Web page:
Let's do benign first, neoplasia.
Well, we have increase proliferation of cells.
Small size usually, but does'nt have to be.
I'm giving you rule of thumb but there is
an exception to everything.
You can have a benign neoplasia that actually
becomes larger and it may not then spread.
Slow growing, usually. Encapsulated, as you see in this
picture here. Encapsulated with well demarcated border.
You will not find any of this in malignant.
Malignant tend to be larger, they grow alot faster,
difficult to differentiate and here with benign it is
well differentiated. So might actually
look like normal tissue.
I will give you specific examples next, of
benign neoplasia that you want to take a look at.
In this picture here, you will notice that you
have not lost the architecture.
Everything is pretty much preserved. It's well encapsulated.
So therefore you can make out the type of tissue you'd expect to see.
Benign Epithelial and Benign Connective Tissues.
Benign, is what we are looking at.
Let me tell you exactly as to where we are.
This is a tubular adenoma.
Most likely would be in the colon
How did you find this?
You did a lower endoscopy. When i say lower endoscopy,
remember, you'll never just do a sigmoidoscopy.
Correct? You want to do a full endoscopy so that if perhaps
this tubule was located where? In the ascending colon
then you cannot do just a sigmoidoscopy and find a
polyp on the right side. Never choose a sigmoidoscopy.
Now beyond that, this is a stalk. And on top of the
stalk, sitting on a pedestal, the reason i say that
is tubular adenoma is also called pedunculated.
You see that growth on top of this tubule?
That arrow is pointing to the stalk. On
top of the stalk is your neoplastic growth.
Difficult for this proliferative cell to migrate down the
stalk and then finally go into invasion.
Remember, cancer in general and then for you, you
will be focusing on staging much more so than grading.
How come? Staging means invasion. And if more of this
cancer then invades, then what are you doing?
Moving towards the basement membrane. Oh my goodness.
If this basement membrane ruptures, can you imagine this.
Don't just look at me. You are absolutely invading
through the mucosa. Invading.
As you invade further, you
will increase the stage.
On your exam, I will tell you exactly what the stages
would be that perhaps has a decent prognosis,
and then a stage that all of a sudden, that
prognosis drops like crazy.
And those are kind of things that you will be paying
attention to, as you go through different cancers,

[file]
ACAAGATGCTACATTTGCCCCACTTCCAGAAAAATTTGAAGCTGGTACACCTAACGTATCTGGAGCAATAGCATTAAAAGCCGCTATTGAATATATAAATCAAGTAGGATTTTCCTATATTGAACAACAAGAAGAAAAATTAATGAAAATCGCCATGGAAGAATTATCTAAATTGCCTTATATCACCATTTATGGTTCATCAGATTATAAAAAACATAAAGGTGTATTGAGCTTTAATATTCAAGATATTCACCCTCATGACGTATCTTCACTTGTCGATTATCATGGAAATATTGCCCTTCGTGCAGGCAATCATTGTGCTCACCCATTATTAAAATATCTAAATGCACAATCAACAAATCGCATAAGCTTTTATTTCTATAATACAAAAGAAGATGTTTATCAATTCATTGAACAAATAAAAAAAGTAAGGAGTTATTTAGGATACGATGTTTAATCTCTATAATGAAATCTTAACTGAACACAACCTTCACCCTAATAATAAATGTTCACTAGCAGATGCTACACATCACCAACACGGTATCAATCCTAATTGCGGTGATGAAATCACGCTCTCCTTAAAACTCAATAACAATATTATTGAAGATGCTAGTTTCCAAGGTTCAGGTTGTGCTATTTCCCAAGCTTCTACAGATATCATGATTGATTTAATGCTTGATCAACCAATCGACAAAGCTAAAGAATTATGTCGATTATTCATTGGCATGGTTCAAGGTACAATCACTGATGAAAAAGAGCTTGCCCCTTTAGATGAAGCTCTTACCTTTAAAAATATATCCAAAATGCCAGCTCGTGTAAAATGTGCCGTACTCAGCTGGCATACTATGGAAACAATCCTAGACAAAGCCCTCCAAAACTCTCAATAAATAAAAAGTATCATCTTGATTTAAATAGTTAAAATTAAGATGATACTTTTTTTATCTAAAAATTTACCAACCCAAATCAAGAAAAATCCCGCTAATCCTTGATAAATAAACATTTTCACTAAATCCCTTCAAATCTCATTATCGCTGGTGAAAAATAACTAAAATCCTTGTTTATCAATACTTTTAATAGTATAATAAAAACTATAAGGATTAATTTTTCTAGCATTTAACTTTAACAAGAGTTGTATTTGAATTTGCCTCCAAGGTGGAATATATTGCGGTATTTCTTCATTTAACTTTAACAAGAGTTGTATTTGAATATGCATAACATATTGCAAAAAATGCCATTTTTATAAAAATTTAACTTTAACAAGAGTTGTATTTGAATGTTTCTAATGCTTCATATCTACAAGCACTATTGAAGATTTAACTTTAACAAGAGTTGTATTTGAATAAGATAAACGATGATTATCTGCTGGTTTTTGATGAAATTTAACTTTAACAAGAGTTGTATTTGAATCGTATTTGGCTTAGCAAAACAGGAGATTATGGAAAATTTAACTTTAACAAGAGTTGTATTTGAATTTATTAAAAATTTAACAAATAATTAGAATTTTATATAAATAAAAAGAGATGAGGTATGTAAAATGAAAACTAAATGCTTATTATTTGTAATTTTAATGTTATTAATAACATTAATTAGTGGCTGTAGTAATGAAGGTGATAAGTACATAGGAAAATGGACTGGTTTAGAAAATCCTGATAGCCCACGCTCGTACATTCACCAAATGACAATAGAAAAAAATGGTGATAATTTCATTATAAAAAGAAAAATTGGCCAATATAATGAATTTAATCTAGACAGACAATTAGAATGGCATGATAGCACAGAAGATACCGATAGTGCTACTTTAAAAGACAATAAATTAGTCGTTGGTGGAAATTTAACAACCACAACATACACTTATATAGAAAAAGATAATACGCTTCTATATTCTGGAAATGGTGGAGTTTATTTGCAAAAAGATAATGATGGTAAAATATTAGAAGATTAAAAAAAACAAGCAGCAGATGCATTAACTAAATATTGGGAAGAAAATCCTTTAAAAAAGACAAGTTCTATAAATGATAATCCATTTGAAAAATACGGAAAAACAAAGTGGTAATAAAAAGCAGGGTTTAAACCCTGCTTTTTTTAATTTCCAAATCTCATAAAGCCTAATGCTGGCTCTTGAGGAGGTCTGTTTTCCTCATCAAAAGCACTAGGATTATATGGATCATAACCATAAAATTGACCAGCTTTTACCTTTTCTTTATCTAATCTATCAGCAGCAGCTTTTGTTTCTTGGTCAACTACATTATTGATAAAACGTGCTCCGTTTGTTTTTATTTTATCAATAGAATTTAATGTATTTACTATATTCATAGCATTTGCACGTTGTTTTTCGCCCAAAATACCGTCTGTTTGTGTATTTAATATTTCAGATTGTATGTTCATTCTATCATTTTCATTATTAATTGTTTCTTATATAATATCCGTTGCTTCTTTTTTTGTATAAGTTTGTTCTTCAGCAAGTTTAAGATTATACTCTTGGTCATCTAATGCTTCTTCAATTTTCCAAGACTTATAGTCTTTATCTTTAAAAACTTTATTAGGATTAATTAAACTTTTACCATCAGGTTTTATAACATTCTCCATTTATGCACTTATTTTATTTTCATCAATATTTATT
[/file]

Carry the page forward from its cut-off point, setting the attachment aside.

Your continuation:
in various organ systems. Pulmonary,
renal, so on and so forth.
This is epithelial tissue, ectodermal and endodermal.
Connective tissue, mesodermal in origin.
Very common, unfortunately. These are fibroids.
When we get into female reproductive pathology,
when we talk about fibroids, we'll be talking about
different locations of the leiomyoma.
So, what is this? What are we looking at? Now,
for you, the most common location would be the uterus.
Is that clear? And what does a leiomyoma mean to you? It is
a benign tumor which is the topic of the entire section here,
in which you have well-encapsulated, you see
that tumor that this arrow is pointing to.
It's well-encapsulated. You could still make
out the architecture of the uterus.
Okay? Well-encapsulated. Will this ever go
on to a malignancy? Highly unlikely.
This will not go on to leiomyosarcoma.
Do not ever choose that.
Leiomyomas? Yes, fibroids. Now
we have a lipoma.
Take a look at the colour
of this. It's yellow.
Take a look at the first three letters of the name
of this tumor. LIP. LIPID. LIPOMA.
A benign tumor of adipocyte origin.
Continuing our discussion of benign, a teratoma.
And where is this tumor originating from?
And you must then divide this into genders. We will
talk about this further when we get into specifically,
our gonadal tumors. Then we will talk about reproductive
pathology. We will take a look at testicular and ovarian
tumors and when we do so, we will talk about teratoma in
greater detail. At this point though you must know basics.
You will have all three germ layers. Ectoderm,
endoderm, mesoderm. What does that mean?
When you take a look at the tumor, it might wink at you.
You take a look at this tumor it might smile at you.
And in addition, it might comb it's hair. What am I
getting at? Point is, that tumor contain all tissue.
It might have hair. It might have retina. It might have,
what did i say? Teeth. Cartilage. Amazing, a teratoma.
Now, a teratoma tends to be midline, whatever that means
and the reason I say that is, well, the pineal gland, sure.
That's midline. Mediastinum. That's midline. But
as you know there is ovarian and testicular tumor.
So you have an ovary over here. An ovary over here.
Law of averages put you in the middle.
You have a testicle over here. A testicle over here.
Law of average put you in the middle.
Midline. And if it's a young patient? If it's a young patient
then you are thinking about the sacrococcygeal, lower back.
Teratoma here, the arrow is pointing to. On X-ray,
you find there to be calcification. In a female,
yes, tends to be more benign. But in a male teratoma
tends to be much more aggresive and malignant.
More about teratoma to come including struma ovarii,
so on and so forth that very much behaves like your
primary hyperthyroidism. Yes you heard that here. And
hear it again and again. And by the time we're done,
all about reinforcement, this will
be a permanent part of your learning.
Teratoma. What we are seing here is a calcification.
The white-ish area that we are seing on CT.
Once again, a teratoma, you find this to be all
kinds of particles. And what i mean by that is
origin might be ectoderm, endoderm, mesoderm.